Young child washing her hands in a sink

At a glance: Pink Eye

  • Symptoms:

    Pink or red eyes, itchy or burning eyes, watery eyes, unusual fluid (discharge) coming from the eyes

  • Diagnosis:

    Eye exam, lab tests

  • Treatment:

    Medicine (eye drops or ointment)

What is pink eye?

Pink eye, or conjunctivitis, causes swelling and redness in the inside of your eyelid and the white part of your eye. Your eye may also feel itchy and painful.

Pink eye is common, and some types of pink eye spread very easily. You can keep from spreading it to other people by washing your hands often and not sharing items like pillowcases, towels, or makeup.

Some types of pink eye get better on their own. If your case is mild, you can ease your symptoms at home using a cold compress and eye drops you can get over the counter, meaning without a prescription. Other types of pink eye may need treatment from a doctor.

Pink eye in newborns

Pink eye can cause serious health problems for newborn babies. Call a doctor now if your baby has:

  • Unusual fluid (discharge) coming from the eye
  • Puffy red eyelids

What are the symptoms of pink eye?

The most common symptoms of pink eye are:

  • Pink or red eyes
  • Itchy or burning eyes
  • Watery eyes
  • White, yellow, or green fluid (discharge) coming from your eyes
  • Crust along your eyelids or eyelashes, which may keep your eyes from opening when you wake up

Pink eye may also cause:

  • Swollen eyelids
  • A feeling like something’s stuck in your eye
  • Sensitivity to bright light
  • Blurry vision
  • A lump in front of your ear

If you wear contact lenses, you may notice that they feel uncomfortable or don’t stay in place.

Am I at risk for pink eye?

Anyone can get pink eye. It’s one of the most common eye problems for both children and adults.

You’re more likely to get pink eye if you:

  • Come in contact with someone else who has pink eye
  • Recently had a respiratory infection, like a cough or a cold
  • Wear contact lenses
  • Come in contact with something you’re allergic to

Newborn babies are also at higher risk for pink eye — and it can be very serious.

What causes pink eye?

Most of the time, pink eye is caused by a virus or bacteria. Viral pink eye is the most common type.

You can also get pink eye from allergies to things like pollen or pet fur — or from other things that can bother your eyes, like pool water with chlorine, air pollution, or makeup.

It can be hard to figure out the exact cause of pink eye, because the symptoms are usually the same. 

How can I prevent pink eye from spreading?

Viral and bacterial pink eye spread very easily from person to person — but you can take steps to keep pink eye from spreading.

If you’re around someone who has pink eye:

  • Wash your hands often with soap and water. If you don’t have soap and water, you can use hand sanitizer with alcohol in it.
  • Wash your hands after you touch the person with pink eye or something that person used — for example, if you help put eye drops in their eyes, or put their bed sheets in the washing machine.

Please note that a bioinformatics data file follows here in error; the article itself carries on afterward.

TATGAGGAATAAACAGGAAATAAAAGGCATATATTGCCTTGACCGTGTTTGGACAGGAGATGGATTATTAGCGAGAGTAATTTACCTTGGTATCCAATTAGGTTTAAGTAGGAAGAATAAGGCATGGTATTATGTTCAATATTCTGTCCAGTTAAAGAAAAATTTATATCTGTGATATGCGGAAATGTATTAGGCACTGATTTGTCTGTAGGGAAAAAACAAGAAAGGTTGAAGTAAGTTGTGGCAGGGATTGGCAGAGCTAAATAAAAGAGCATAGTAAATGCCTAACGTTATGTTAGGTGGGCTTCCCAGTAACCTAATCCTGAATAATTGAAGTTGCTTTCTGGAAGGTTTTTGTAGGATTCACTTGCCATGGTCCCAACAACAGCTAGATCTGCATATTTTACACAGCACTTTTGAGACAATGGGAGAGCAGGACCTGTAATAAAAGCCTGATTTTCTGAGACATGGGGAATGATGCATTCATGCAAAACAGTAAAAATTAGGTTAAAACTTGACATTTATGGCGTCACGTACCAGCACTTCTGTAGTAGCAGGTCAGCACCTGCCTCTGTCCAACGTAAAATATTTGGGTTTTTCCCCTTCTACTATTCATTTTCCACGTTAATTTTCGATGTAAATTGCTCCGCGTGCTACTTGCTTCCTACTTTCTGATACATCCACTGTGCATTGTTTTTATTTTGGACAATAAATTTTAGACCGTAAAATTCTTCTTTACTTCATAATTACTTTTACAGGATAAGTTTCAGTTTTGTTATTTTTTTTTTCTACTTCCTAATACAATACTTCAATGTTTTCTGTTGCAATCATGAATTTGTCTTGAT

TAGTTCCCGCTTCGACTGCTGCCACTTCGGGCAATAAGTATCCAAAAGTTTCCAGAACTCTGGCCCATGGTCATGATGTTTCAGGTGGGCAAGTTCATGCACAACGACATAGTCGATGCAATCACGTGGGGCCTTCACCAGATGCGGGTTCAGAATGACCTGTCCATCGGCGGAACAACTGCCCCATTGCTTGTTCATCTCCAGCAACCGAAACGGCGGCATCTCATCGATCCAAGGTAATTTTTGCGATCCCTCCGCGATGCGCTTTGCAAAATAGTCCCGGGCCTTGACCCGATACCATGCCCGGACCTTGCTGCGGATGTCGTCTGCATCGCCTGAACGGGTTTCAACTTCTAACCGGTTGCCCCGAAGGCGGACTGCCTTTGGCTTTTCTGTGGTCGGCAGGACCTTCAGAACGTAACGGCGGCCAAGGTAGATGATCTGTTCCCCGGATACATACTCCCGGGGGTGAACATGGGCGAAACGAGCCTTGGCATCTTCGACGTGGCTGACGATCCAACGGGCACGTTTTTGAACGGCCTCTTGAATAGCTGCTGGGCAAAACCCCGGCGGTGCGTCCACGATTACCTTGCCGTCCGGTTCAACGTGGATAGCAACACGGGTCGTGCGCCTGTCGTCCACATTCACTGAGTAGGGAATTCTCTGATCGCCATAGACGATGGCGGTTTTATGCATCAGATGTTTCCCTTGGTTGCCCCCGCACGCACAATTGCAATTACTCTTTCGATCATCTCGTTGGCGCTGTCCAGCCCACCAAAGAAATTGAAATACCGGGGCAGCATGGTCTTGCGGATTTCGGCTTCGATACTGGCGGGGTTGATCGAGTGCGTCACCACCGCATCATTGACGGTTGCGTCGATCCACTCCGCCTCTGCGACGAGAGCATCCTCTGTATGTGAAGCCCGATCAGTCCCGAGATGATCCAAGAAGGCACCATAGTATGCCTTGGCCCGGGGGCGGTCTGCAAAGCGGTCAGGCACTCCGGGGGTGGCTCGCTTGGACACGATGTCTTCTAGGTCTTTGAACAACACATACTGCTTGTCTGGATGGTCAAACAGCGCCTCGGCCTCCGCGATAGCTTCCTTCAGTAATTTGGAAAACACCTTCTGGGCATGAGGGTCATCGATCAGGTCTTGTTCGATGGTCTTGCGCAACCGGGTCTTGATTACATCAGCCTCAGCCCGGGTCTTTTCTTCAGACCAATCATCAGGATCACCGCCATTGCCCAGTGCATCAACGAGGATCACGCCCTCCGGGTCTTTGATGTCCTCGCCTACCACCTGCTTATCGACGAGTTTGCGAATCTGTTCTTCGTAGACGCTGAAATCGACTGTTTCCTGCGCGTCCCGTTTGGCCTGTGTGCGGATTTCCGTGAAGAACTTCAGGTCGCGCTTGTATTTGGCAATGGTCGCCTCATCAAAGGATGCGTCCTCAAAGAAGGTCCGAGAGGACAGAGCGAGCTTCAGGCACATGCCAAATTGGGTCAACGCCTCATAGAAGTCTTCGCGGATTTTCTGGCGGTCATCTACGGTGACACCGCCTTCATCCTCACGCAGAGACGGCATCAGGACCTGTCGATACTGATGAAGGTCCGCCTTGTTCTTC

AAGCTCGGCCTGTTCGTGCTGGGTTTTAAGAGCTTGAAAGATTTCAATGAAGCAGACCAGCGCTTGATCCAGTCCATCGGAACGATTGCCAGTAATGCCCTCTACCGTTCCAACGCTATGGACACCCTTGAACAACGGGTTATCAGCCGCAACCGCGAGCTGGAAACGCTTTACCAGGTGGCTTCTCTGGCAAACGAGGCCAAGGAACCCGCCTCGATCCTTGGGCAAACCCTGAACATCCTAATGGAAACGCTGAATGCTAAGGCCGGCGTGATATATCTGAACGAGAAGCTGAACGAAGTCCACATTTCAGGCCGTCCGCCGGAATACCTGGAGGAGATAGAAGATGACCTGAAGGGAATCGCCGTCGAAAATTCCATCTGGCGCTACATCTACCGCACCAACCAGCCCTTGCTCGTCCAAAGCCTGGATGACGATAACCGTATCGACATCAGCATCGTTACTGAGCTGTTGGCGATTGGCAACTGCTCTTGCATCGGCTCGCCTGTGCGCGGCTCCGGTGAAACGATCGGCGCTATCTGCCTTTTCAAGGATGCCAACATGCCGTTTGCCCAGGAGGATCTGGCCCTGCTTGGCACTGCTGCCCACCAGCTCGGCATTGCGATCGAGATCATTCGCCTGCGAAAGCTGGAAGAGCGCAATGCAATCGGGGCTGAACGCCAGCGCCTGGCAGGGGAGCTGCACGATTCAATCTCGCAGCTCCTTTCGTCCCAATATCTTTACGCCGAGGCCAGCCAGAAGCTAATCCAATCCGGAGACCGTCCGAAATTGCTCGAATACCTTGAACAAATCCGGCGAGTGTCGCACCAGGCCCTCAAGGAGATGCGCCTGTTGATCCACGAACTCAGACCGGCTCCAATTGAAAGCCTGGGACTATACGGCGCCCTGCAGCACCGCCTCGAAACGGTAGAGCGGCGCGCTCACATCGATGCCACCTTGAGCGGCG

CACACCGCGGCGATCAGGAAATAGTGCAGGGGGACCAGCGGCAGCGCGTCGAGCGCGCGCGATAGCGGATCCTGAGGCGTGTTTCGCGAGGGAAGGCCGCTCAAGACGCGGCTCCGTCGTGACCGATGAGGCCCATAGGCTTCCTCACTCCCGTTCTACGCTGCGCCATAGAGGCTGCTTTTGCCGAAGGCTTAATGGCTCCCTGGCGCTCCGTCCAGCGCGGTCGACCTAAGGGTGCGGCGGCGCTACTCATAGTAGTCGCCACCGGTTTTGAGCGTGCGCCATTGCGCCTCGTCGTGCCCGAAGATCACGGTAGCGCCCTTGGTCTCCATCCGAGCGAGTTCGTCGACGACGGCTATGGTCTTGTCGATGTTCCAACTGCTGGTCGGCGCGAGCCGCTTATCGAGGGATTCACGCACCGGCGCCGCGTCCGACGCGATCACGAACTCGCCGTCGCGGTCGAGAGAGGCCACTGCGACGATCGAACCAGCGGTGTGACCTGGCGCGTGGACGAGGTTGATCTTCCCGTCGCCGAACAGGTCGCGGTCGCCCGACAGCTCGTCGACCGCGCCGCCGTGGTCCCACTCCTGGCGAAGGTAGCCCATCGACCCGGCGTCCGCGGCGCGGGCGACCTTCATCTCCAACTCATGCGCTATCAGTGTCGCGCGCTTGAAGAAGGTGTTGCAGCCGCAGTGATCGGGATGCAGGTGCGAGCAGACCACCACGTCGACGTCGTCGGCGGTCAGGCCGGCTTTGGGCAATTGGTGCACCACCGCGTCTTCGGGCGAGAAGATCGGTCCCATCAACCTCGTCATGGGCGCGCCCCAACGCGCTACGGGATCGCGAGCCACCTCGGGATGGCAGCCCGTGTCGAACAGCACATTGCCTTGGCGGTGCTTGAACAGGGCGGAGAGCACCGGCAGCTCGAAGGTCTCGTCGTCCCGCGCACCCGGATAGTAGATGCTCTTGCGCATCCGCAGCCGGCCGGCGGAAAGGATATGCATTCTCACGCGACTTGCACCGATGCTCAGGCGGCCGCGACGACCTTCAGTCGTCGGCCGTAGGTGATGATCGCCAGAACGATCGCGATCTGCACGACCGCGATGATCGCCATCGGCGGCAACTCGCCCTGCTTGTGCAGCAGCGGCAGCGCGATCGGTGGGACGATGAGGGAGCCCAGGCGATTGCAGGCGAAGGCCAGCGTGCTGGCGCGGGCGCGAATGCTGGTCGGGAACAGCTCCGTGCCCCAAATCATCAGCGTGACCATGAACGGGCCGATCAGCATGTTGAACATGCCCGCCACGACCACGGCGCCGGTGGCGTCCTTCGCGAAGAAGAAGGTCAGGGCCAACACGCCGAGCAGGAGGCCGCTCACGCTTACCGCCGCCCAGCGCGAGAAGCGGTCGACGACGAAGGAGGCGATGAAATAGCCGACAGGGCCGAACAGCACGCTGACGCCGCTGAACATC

• Always wash your hands before touching your eyes.
  • Don’t share personal items that the person with pink eye has used — including pillows, towels, makeup, or glasses.

If you have pink eye:

  • Wash your hands often with soap and water. Be extra careful about washing them after you touch your eyes or use eye drops or medicine. If you don’t have soap and water, you can use hand sanitizer with alcohol in it.
  • Avoid touching or rubbing your eyes.
  • If you have discharge, wash the area around your eyes 2 or 3 times a day. Use a clean, wet washcloth or a fresh cotton ball each time. Be sure to wash your hands before and after washing your eyes.
  • Don’t share personal items with other people — including pillows, towels, makeup, or glasses.
  • Clean your glasses regularly.
  • If you wear contact lenses, follow your eye doctor’s instructions for cleaning, storing, and replacing them.

You can also take steps to prevent getting pink eye again:

  • Throw away any makeup that you used while you had pink eye. This includes eye makeup, face makeup, and brushes or sponges.
  • Throw away contact lens solution, contact lenses, and cases that you used while you had pink eye.
  • Clean your glasses and cases.

When do I need to see a doctor for pink eye?

Most cases of pink eye get better on their own. Go to the doctor if:

  • You have a lot of pain in your eye
  • Your eye is very red
  • You notice a lot of mucus coming from your eyes
  • Your vision is blurry or you’re sensitive to light — and it doesn’t get better when you wipe away discharge from your eye
  • Your symptoms don’t get better after a few days — or they get worse
  • You have a health condition that weakens your immune system, like cancer or HIV
  • You have symptoms of pink eye and you wear contacts, or you recently scratched your eye

The doctor will look at your eyes and ask you some questions to find out what caused your pink eye and decide on the best way to treat it.

What’s the treatment for pink eye?

Pink eye often gets better on its own after 7 to 10 days. But sometimes, you need treatment from a doctor.

Last updated: August 3, 2019